Worlds apart: What polarisation measures reveal about sub-Saharan Africa’s growth and welfare distribution in the last two decades

Fabio Clementi, Michele Fabiani, Vasco Molini, Rocco Zizzamia
ACEIR Working Paper no. 1, 2019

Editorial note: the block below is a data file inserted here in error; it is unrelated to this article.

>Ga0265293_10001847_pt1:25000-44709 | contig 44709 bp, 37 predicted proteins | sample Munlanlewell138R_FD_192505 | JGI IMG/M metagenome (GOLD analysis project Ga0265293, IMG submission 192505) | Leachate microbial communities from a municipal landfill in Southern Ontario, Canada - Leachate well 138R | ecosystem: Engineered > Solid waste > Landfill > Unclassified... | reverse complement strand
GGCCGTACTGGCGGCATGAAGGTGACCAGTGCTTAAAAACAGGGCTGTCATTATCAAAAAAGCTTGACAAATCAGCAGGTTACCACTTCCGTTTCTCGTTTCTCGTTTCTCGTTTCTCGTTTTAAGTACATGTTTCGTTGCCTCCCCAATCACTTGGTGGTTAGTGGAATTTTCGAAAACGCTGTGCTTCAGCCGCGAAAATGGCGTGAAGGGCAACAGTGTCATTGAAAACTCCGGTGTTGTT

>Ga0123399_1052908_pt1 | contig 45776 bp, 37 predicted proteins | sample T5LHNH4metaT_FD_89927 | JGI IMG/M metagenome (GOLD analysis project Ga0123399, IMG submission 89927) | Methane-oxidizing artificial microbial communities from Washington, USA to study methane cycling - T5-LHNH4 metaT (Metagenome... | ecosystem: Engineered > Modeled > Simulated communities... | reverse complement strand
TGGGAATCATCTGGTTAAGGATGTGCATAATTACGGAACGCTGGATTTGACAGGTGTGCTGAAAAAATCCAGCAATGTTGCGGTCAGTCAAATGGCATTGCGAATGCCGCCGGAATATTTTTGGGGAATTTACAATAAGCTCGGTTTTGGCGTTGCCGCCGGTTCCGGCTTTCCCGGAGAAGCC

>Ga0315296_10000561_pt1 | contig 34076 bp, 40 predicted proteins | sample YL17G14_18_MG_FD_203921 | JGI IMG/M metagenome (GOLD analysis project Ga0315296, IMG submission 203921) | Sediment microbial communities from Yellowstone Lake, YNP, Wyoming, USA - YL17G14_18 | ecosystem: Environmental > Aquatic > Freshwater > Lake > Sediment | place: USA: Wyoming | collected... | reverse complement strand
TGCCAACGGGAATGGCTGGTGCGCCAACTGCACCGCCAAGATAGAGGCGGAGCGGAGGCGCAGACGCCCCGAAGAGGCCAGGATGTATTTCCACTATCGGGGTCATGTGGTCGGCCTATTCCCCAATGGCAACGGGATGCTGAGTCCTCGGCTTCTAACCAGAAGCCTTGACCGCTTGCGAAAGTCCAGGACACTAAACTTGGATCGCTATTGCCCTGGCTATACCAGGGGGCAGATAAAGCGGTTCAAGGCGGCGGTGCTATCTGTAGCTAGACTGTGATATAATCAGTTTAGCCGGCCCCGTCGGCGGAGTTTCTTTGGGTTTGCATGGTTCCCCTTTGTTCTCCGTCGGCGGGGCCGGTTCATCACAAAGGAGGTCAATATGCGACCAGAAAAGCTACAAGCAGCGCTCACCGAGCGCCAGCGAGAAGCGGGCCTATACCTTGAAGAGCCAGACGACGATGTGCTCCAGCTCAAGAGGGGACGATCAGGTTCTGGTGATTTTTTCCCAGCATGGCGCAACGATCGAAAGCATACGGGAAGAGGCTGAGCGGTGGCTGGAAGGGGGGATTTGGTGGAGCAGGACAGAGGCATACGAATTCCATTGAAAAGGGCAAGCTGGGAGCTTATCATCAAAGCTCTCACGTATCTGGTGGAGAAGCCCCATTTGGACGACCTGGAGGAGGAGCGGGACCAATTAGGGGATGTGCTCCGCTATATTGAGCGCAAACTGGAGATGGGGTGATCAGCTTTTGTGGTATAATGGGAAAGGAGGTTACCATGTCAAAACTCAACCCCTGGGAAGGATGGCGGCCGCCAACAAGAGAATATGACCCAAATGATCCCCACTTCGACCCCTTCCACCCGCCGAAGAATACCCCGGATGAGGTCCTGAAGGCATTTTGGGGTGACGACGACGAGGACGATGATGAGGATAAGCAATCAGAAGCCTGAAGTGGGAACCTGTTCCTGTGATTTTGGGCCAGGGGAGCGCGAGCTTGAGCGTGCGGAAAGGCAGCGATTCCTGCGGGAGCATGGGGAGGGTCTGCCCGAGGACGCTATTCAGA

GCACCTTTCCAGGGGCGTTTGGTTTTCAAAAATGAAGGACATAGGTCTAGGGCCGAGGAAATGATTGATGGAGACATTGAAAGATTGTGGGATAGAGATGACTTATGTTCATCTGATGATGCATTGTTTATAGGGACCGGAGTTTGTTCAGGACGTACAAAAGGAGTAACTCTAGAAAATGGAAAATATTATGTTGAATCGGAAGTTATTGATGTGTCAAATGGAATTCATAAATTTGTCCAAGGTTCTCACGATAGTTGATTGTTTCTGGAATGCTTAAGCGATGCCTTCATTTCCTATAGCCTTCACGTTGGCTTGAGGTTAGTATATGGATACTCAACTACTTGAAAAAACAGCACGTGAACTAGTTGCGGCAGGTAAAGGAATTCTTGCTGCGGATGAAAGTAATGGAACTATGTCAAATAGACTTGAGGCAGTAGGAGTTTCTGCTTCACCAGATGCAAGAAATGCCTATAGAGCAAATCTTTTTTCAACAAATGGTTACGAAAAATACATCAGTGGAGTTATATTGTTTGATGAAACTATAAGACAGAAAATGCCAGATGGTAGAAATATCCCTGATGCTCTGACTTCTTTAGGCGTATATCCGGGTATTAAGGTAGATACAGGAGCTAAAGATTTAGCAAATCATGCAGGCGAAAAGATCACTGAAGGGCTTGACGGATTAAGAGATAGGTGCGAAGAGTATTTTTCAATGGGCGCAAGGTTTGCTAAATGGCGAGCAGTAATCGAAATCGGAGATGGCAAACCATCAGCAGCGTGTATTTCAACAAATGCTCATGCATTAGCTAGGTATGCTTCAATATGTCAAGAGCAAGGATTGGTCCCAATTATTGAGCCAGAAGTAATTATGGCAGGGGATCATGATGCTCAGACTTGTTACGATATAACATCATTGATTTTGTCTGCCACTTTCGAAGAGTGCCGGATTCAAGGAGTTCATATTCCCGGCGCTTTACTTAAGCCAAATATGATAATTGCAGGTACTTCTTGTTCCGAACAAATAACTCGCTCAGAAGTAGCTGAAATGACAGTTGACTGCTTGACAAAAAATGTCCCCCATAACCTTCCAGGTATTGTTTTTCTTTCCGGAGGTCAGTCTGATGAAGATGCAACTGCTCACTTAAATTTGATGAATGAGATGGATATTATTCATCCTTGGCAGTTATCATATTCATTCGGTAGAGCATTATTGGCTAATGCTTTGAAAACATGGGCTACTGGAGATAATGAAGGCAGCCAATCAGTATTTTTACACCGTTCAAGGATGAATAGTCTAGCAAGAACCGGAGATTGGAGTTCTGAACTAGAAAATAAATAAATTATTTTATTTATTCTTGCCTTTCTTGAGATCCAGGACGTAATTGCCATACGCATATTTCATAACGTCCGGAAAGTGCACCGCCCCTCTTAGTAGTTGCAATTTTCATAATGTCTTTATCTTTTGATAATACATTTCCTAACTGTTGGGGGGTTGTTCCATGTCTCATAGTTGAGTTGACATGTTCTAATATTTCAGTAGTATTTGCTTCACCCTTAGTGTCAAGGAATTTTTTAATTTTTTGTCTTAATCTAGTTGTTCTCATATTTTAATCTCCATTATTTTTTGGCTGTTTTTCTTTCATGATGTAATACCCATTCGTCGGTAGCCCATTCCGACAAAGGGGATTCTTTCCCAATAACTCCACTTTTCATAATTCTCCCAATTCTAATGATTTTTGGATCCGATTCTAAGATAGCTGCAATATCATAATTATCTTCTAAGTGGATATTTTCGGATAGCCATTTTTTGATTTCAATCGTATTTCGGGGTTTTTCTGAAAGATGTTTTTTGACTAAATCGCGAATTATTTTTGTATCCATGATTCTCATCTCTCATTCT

Sub-Saharan Africa’s (SSA) development path over the past two decades has been characterised by sluggish poverty reduction occurring alongside robust economic growth. While in this context we would expect inequality to increase, standard synthetic measures provide little evidence of a generalisable uptick in inequality over this period. The authors argue that the standard empirical toolkit available to development economists working on SSA has limited the ability to understand the role that distributional change plays in the persistence and reproduction of poverty on the continent. For this reason, they propose that supplementing inequality measures with the analysis of polarisation provides a cleaner distributional lens through which to make sense of SSA’s poverty performance during this period of growth. Applying polarisation measures to comparable survey data from 24 SSA countries, the authors find that there has been a generalisable increase in polarisation over the past two decades – and in particular, an increased concentration of households in the lower tail of the relative distribution. That this inegalitarian trend is overlooked when using standard synthetic inequality measures confirms the authors' hypothesis that the current toolkit represents a technical bottleneck to understanding the effects of distributional trends on poverty reduction in sub-Saharan Africa – and that polarisation analysis may help overcome this. Read more